Bucco-apical bone change 26 -0.18 0.1 -0.3 0.2 -0.12 0.05 0.033

Table 2: Descriptive statistics and Kruskal-Wallis-Test summarizing the relative changes Δ.

Skeletal Effects

RME-treatment in all three study groups led to a significant widening of the baseline. Hyrax-RME and Hybrid-RME showed significantly larger effects on the baseline than SARME treatment (p<0.05) (Figure 2).

dentistry-larger-effects

Figure 2: Hyrax-RME and Hybrid-RME showed significantly larger effects on the baseline than Hyrax-SARME treatment.

Hyrax-RME achieved the greatest effect on the maxillary base, Hybrid-RME placed second while SARME had the least impact (p<0.006) (Figure 3). Both Hyrax-RME and Hybrid-RME led to a significantly higher widening of the skeletal nose (p=0.001). There was no significant difference between both conventional appliances in regard to their effects on the skeletal nose (p=0.945) (Figure 4).

dentistry-greatestr-effects

Figure 3: Hyrax-RME achieved the greatest effect on the maxillary base, Hybrid-RME placed second while Hyrax-SARME had the least impact.

dentistry-skeletal-nose

Figure 4: Both Hyrax-RME and Hybrid-RME led to a significantly higher widening of the skeletal nose.

All appliances led to a comparable widening of the maxillary suture at the canine level. There was no significant difference between them (p>0.67) (Figure 5). However significant differences were detected at concerning suture opening at molar level: while Hyrax-RME had the significantly strongest effects (p<0.01), Hybrid-RME had less powerful effects. Still Hybrid-RME was significantly stronger than Hyrax- SARME (p=0.009) (Figure 6).

dentistry-comparable-widening

Figure 5: All appliances led to a comparable widening of the maxillary suture at the canine level.

dentistry-suture-opening

Figure 6: The suture opening at molar level was significantly different, where Hyrax-RME had the strongest and Hybrid-RME less powerful effects. Nevertheless Hybrid-RME was significantly stronger than Hyrax-SARME.

Dental Effects

All three appliances led to a comparable apical dental expansion at the premolar area. There was no statistical significant difference (p>0.1). Hyrax-RME led to a higher dental expansion at the coronal premolar area than both other appliances (p<0.012) (Figure 7). There was no statistical significant difference between Hybrid-RME and Hyrax-SARME (p=0.237).

dentistry-apical-dental

Figure 7: All three appliances led to a comparable apical dental expansion at the premolar area. There was no statistical significant difference. Hyrax-RME led to a higher dental expansion at the coronal premolar area than both other appliances. There was no statistical significant difference between Hybrid-RME and Hyrax- SARME.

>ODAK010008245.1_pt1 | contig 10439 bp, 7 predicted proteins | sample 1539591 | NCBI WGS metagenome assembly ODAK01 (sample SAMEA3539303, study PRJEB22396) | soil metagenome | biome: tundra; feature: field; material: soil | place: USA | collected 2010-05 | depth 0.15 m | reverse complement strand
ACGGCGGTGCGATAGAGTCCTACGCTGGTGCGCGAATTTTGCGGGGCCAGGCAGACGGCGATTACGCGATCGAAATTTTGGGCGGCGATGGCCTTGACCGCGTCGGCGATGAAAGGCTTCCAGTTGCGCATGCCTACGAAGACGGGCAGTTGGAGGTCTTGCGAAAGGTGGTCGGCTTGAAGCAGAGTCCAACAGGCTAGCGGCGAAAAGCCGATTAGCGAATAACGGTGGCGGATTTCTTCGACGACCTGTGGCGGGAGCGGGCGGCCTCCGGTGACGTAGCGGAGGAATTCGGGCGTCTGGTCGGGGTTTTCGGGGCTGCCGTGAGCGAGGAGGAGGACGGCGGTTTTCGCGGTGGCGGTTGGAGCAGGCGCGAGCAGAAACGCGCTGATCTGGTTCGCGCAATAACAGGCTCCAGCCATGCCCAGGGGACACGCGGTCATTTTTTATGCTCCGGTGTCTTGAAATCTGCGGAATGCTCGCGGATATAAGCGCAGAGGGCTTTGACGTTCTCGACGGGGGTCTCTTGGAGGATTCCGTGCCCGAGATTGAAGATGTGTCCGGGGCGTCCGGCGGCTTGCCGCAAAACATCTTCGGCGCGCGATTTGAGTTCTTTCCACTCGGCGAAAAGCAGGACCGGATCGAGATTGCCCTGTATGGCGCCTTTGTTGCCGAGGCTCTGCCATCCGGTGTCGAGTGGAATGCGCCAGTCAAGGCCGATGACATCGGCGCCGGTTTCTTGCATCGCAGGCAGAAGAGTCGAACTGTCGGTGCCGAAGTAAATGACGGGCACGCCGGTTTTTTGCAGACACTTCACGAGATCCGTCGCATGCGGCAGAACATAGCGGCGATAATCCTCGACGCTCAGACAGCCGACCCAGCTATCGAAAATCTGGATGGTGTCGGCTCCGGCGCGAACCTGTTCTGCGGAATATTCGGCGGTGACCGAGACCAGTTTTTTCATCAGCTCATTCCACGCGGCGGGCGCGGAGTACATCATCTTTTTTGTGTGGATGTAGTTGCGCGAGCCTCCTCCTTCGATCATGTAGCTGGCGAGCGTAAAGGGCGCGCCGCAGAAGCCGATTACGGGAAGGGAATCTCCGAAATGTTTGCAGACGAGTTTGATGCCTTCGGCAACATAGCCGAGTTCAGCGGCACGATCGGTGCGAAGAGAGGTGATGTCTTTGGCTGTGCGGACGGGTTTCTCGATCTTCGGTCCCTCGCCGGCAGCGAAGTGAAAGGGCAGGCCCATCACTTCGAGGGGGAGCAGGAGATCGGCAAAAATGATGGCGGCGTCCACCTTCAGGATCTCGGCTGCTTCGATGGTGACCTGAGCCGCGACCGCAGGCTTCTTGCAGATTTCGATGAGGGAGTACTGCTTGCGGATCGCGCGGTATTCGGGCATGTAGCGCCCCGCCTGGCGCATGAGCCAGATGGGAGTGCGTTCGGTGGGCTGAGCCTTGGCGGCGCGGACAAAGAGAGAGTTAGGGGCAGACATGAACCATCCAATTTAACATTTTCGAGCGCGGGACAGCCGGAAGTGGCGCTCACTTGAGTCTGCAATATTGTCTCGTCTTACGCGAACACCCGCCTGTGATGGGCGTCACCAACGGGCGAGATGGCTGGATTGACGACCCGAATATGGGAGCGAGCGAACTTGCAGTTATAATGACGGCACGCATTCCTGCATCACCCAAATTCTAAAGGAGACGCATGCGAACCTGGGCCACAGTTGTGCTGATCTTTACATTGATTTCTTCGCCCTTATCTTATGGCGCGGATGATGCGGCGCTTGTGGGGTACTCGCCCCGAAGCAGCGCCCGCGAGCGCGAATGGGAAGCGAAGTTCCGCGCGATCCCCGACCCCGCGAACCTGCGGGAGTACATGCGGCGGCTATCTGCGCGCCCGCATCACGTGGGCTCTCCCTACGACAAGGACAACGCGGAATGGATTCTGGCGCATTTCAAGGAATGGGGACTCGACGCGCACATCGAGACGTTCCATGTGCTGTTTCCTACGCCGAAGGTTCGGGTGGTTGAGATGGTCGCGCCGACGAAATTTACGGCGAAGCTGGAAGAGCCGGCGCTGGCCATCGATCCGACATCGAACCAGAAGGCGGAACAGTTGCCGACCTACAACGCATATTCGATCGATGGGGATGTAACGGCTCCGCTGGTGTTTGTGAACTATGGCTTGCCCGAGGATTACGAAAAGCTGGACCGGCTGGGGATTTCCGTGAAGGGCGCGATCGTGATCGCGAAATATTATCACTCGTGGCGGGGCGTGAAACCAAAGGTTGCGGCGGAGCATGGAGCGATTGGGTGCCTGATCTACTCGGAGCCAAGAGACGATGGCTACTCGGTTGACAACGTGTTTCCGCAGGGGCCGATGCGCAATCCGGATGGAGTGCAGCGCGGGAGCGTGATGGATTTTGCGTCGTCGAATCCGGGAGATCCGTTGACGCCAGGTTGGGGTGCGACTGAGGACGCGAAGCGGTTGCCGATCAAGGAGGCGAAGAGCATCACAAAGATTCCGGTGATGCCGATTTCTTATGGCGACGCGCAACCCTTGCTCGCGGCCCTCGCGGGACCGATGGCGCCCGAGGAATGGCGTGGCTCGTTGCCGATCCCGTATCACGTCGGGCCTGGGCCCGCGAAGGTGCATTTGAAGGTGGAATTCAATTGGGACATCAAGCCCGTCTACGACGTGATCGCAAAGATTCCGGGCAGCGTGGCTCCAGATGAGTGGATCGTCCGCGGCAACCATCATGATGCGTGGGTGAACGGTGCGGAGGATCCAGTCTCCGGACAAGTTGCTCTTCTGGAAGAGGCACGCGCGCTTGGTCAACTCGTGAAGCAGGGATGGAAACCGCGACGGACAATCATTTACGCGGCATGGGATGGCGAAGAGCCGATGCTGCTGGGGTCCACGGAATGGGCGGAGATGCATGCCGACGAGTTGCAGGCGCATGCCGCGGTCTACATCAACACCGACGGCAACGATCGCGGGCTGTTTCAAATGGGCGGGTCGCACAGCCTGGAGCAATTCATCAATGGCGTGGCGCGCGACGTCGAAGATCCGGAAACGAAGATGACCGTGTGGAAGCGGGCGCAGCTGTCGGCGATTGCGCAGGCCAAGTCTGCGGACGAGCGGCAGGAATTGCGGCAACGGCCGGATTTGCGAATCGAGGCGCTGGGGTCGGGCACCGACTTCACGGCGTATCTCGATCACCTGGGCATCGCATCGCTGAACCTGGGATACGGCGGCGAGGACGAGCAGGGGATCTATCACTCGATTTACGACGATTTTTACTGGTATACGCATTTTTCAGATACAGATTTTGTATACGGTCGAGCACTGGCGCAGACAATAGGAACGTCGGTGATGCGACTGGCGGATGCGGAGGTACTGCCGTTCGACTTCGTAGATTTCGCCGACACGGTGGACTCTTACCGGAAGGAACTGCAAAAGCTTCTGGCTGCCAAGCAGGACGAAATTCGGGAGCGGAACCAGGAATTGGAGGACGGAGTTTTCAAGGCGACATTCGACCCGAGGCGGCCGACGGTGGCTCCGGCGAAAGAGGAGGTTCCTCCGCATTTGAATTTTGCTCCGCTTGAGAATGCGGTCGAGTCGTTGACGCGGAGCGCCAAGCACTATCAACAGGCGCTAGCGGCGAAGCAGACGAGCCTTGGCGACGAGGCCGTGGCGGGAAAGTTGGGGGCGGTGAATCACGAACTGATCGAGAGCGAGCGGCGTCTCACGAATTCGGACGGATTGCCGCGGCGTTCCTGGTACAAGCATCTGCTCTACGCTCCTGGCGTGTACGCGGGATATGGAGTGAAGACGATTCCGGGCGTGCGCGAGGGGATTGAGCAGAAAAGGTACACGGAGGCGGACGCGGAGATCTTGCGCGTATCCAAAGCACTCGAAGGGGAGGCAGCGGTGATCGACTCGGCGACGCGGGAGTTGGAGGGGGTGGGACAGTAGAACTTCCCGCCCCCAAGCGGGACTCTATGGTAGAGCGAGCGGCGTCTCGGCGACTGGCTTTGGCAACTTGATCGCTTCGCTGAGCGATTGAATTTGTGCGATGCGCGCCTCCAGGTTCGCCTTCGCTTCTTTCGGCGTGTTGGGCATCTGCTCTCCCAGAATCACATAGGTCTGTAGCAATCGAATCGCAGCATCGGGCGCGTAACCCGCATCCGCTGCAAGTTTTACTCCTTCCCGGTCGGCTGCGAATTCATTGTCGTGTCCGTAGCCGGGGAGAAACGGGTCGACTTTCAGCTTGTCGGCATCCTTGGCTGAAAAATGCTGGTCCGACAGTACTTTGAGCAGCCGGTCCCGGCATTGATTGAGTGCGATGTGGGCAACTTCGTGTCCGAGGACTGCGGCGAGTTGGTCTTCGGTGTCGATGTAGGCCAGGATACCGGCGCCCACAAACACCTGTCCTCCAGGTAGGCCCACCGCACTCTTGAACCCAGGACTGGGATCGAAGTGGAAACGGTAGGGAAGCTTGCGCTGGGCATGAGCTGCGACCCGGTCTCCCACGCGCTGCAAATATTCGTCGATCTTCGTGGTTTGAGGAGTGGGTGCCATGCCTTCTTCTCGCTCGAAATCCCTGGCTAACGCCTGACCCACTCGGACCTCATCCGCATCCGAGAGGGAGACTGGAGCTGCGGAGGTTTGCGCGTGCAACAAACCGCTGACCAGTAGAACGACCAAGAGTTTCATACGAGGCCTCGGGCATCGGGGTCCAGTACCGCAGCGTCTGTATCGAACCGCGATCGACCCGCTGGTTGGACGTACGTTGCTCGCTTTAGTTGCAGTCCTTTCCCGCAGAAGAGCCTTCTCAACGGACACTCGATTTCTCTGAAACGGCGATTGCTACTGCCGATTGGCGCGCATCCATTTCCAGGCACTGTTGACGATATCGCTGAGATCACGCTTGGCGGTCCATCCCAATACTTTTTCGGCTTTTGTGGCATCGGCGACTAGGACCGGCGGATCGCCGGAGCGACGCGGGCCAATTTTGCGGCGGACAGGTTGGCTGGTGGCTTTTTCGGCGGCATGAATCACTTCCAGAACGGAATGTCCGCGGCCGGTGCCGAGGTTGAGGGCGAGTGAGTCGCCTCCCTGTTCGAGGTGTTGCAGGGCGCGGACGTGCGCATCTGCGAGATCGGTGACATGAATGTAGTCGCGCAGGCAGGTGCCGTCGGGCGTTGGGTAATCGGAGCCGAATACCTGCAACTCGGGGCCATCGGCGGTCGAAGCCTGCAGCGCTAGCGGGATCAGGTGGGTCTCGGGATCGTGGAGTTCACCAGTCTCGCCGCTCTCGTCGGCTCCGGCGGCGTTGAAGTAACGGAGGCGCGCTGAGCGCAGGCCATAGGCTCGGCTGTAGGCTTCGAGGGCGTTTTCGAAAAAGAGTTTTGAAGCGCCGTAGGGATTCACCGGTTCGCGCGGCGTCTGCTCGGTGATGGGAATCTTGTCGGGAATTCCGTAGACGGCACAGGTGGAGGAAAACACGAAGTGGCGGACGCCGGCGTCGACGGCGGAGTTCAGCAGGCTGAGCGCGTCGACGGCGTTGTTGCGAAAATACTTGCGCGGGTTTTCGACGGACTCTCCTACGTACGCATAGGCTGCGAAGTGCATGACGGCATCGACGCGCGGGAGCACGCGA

Both Hyrax-SARME and Hybrid-RME led to a significant minor transverse apical expansion in the molar region (p=0.022). There was no statistical significant difference between Hybrid-RME and Hyrax- SARME. Hyrax-RME and Hybrid-RME led to a significantly higher expansion at the coronal molar level than Hyrax-SARME (p<0.005). There was no significant difference between Hybrid-RME and Hyrax- RME. Hybrid-RME showed the highest tipping effects at the first upper molar area (Figure 8). This was significant in comparison to Hyrax- SARME (p=0.026). There was no significant difference between Hyrax- RME and Hyrax-SARME (p=0.733).

dentistry-Hyrax-SARME

Figure 8: Both Hyrax-SARME and Hybrid-RME led to a significant minor transverse apical expansion in the molar region. Hyrax-RME and Hybrid-RME led to a significantly higher expansion at the coronal molar level than Hyrax-SARME. Hybrid-RME showed the highest tipping effects at the first upper molar area.

Periodontal Effects

Hybrid-RME tended to spare the buccal bone lamella. While there was no statistical significant difference at 14 (p>0.366), it was significant at 24 (p<0.022) (Figure 9). Furthermore Hybrid-RME showed less buccal bone loss in the apical area of 16 and 26 than both other appliances (Figures 10). This difference was highly significant in comparison to Hyrax-SARME (p=0.017) but not in comparison to Hyrax-RME (p>0.101).

dentistry-Hybrid-RME

Figure 9: Hybrid-RME tended to spare the buccal bone lamella. While there was no statistical significant difference at 14 it was significant at 24.

dentistry-buccal-bone

Figure 10: Hybrid-RME showed less buccal bone loss in the apical area of 16 and 26 than both other appliances, whereby this difference was even significant in comparison to Hyrax-SARME.

Discussion

For our study, we used OsiriX software as it was suggested in comparable publications [21-23]. Due to the retrospective design of this study both low-dose CT and CBCT were analysed because both methods proved to be accurate for 3D-measurements [25]. Additionally for precision, only those patients were included with the same type of radiograph method at T0 and T1.